Dot Facts, a project designed to reinvigorate the New York Times’ approach to journalism and transparency, was an idea borne of the deteriorating relationship with citizens and the media. Trust in these institutions has cratered, but as newspapers increasingly see their readers and revenue dominated by digital subscriptions, we felt there was a big opportunity to iterate not only in terms of where people were getting the news, but how they were getting it.
A completely different website experience was the best way to help address the need for journalism to double down on transparency and accountability, especially vital at a time when politicians of a certain stripe are fomenting doubts about the honesty of the media. We wanted to tap into the relatively new technology of customized domain extensions to help symbolize this new approach. We landed on the domain extension .facts as the web address and name of our idea. People have developed negative associations with the word news, so we chose to orient the conversation around facts. A fact is something powerful, inarguable, and immutable.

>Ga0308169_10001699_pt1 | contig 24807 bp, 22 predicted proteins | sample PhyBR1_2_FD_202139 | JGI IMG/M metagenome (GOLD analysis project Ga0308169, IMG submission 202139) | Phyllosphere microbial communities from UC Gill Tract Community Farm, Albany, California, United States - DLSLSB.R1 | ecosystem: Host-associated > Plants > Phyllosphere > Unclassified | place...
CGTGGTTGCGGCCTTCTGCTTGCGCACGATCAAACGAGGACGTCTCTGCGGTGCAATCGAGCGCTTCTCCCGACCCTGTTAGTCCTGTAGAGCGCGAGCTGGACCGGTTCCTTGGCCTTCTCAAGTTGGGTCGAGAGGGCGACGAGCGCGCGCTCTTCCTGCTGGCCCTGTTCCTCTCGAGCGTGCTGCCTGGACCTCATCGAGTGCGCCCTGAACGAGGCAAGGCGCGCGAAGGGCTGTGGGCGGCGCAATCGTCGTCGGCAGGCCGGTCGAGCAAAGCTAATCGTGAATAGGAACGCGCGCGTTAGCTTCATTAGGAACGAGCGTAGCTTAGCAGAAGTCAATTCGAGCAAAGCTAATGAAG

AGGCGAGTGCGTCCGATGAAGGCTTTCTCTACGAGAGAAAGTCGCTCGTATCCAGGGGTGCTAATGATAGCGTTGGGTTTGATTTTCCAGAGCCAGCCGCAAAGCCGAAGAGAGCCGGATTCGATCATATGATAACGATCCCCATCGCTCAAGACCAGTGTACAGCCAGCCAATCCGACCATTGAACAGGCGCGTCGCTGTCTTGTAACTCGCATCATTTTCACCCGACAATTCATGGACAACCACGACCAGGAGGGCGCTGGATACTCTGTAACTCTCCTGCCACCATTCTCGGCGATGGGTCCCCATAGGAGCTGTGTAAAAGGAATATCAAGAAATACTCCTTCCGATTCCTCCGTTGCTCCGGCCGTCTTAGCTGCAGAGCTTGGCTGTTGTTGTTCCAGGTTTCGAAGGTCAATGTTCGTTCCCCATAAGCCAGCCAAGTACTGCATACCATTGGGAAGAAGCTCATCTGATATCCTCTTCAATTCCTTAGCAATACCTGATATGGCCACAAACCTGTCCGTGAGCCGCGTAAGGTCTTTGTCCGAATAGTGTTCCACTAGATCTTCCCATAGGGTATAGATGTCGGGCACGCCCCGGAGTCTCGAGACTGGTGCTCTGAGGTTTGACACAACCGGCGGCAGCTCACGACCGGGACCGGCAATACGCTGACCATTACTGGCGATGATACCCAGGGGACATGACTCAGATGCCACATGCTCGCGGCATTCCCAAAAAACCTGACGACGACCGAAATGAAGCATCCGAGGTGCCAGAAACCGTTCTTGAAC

Our redesigned version of the New York Times website offers greater detail on both the content of an article and the person who’s writing it. If information is the value offered by a news source, readers of the country’s most venerated paper should know not only that they’re getting the best information, but how those conclusion are being drawn, and by whom. Our idea maps the timeline, the primary and secondary sources, and the edits and revisions a piece took on the way to publication. It also includes a reimagined author page that helps you put a person behind a byline.
Right now, this idea exists only as the video you’ve watched. But though we designed it and wrote it with the New York Times in mind, we imagine it as an initiative that any newspaper or website dedicated to honest and informed discourse could participate in. That’s why we built the idea around a new domain extension. Using .facts represents a recommitment to what makes uninhibited journalism a necessary and vital part of a thriving democracy. With access to the right resources and the right people, we think this idea could be incredibly impactful. The need for something like this grows by the day.